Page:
Dr. Martine Prange
(University of Groningen)

What does it mean to be European?

Nietzsche's Good European as Model for a New Aestheticist Contribution to the European Union

In this workshop we will discuss what it actually means to be part of a community, which is mainly defined by the fact that its members share a common market. I shall start with a presentation on Nietzsche's view of Europe and relate that to Europe today in discussion with the ongoing 'New Aestheticists-New Philistines' debate.
In the subsequent group-discussion, we will explore ways to answer the question what is means to be European, starting with defining the 'European' as a human being and a member of a 'European culture'. In so doing, we shall seek to come to formulate a counter- or broader conception than the European as 'homo economicus'. We shall do so specifically by reflecting on the philosophical concepts of 'humanity', 'culture', and 'knowledge' in discussion with the EU-aim to create a 'knowledge-economy' (see Lisbon-strategy 2000). Is the EU as a 'knowledge-based economy' the political manifestation of Jean-François Lyotard's prediction that 'knowledge' would soon become a matter of selling only? Has the ancient Greek, eudomonic view of knowledge been lost forever with this declaration? How does an economic view of knowledge affect human culture (e.g. universities as places where culture happens), given that the economic-political approach of Europe and Europeans seems to skip the aesthetic compound of culture and human freedom? Such and relating questions will be raised in this workshop on Nietzsche, New Aestheticism, and Europe.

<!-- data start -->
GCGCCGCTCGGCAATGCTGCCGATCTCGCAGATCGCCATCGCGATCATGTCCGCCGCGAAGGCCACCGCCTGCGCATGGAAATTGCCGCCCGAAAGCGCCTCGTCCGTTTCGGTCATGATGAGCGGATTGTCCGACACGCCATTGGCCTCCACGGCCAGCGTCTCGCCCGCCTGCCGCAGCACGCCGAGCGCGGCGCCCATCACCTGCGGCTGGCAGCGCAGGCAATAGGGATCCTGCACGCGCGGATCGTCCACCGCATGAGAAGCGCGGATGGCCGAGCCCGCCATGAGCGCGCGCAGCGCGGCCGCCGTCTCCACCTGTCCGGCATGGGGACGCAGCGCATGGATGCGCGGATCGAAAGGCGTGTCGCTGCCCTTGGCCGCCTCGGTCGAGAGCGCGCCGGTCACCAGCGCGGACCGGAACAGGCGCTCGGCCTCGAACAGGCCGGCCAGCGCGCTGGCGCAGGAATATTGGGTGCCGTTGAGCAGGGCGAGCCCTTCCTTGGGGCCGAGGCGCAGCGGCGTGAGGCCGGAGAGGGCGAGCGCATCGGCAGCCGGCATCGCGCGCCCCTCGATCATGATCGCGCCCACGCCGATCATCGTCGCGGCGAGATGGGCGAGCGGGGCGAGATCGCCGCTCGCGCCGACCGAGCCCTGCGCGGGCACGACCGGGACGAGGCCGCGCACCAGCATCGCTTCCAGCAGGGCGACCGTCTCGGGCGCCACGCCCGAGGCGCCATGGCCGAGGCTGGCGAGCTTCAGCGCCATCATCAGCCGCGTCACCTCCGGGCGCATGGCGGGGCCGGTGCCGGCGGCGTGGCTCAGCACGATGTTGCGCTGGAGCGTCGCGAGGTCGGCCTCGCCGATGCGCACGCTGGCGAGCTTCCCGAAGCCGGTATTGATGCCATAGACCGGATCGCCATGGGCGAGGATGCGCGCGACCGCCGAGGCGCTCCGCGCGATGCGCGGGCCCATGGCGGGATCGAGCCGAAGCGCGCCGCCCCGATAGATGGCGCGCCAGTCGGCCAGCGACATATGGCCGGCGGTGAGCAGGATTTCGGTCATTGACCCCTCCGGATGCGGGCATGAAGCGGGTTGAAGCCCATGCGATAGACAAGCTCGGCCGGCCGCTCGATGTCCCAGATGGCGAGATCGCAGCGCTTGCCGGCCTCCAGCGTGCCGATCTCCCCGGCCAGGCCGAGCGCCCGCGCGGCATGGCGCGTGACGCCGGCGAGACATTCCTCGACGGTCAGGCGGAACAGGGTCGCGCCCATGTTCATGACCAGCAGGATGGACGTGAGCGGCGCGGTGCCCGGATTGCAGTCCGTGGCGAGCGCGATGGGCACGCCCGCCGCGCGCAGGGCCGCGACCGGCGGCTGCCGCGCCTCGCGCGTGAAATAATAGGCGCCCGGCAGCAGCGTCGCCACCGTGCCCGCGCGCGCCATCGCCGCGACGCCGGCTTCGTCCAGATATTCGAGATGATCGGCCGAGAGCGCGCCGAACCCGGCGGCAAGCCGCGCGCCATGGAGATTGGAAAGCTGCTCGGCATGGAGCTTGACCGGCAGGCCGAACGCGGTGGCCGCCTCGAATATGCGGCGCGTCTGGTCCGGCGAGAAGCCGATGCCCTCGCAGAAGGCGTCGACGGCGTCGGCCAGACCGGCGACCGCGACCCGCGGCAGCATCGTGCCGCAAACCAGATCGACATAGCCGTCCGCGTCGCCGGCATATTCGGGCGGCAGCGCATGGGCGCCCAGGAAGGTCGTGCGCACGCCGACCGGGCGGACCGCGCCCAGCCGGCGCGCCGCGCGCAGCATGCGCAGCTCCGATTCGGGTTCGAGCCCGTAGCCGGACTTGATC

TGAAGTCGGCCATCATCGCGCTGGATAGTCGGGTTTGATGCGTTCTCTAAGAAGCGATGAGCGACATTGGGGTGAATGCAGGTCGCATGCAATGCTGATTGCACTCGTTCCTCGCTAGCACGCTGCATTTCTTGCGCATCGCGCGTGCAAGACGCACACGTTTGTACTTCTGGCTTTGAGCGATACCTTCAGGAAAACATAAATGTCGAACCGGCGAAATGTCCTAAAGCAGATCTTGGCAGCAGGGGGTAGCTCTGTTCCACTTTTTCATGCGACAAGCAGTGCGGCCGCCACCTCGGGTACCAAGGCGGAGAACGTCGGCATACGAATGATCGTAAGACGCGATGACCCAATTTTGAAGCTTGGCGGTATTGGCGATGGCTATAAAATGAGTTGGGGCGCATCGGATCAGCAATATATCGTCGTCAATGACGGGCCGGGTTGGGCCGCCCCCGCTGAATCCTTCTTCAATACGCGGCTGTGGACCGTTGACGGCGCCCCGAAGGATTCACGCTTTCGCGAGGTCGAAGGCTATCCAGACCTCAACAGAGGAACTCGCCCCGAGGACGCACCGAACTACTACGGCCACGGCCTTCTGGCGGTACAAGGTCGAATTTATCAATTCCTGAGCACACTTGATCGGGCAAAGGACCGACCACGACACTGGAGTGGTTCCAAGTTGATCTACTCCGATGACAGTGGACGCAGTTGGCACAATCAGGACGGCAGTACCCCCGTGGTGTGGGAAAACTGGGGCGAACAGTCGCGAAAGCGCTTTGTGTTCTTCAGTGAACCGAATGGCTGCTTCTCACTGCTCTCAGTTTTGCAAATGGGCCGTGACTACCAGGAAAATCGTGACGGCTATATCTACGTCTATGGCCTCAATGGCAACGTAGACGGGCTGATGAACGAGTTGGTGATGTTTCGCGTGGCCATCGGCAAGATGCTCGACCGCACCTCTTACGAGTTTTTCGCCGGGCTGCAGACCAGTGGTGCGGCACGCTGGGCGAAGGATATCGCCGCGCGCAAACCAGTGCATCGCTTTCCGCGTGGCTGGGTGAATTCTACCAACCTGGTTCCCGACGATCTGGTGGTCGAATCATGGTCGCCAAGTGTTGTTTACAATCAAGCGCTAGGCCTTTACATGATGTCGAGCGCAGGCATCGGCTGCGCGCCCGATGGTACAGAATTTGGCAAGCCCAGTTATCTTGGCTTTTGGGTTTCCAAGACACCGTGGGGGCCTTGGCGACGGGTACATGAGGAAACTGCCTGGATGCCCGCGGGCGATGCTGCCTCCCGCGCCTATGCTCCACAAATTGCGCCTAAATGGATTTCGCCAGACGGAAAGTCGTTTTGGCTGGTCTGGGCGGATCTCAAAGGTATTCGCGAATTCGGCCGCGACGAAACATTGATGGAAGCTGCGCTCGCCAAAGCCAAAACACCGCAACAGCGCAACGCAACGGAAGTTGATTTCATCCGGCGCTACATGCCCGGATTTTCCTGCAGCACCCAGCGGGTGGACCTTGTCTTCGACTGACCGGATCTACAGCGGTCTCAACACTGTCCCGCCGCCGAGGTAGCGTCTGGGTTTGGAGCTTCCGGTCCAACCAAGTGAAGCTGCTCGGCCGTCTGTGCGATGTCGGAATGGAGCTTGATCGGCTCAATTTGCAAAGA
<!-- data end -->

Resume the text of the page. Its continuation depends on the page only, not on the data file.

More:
Martine Prange recently finished her PhD with her dissertation Nietzsche's Ideal Europe: the Aestheticization of Culture. Until November 2007 she was appointed at the University of Groningen (The Netherlands). Recent publications imply Schillerian Traces in Nietzsche's Early Musical Aesthetics (Nietzscheforschung 13, 2006), 'Im Süden': Nietzsche, Goethe, and Italy (Interculture 3, 2006), The Symbolization of Culture: Nietzsche in the Footsteps of Goethe, Schiller, Schopenhauer, and Wagner (Cultural Studies and the Symbolic 2, 2006), and the monograph Lof der Méditerranée: Nietzsches vrolijke wetenschap tussen noord en zuid (2005). Forthcoming publications imply Why Do We Need Myth? Homer, Nietzsche, and Helen's Weaving-loom (Cultural Studies and the Symbolic 3, 2007) and Nietzsche's Artistic Ideal of Europe: The Birth of Tragedy in the Spirit of Wagner's Centenary Beethoven-essay (Nietzscheforschung 14, 2007). She is also a co-worker of the Nietzsche-Dictionary project, supervised by Professor Paul van Tongeren (Nijmegen, The Netherlands).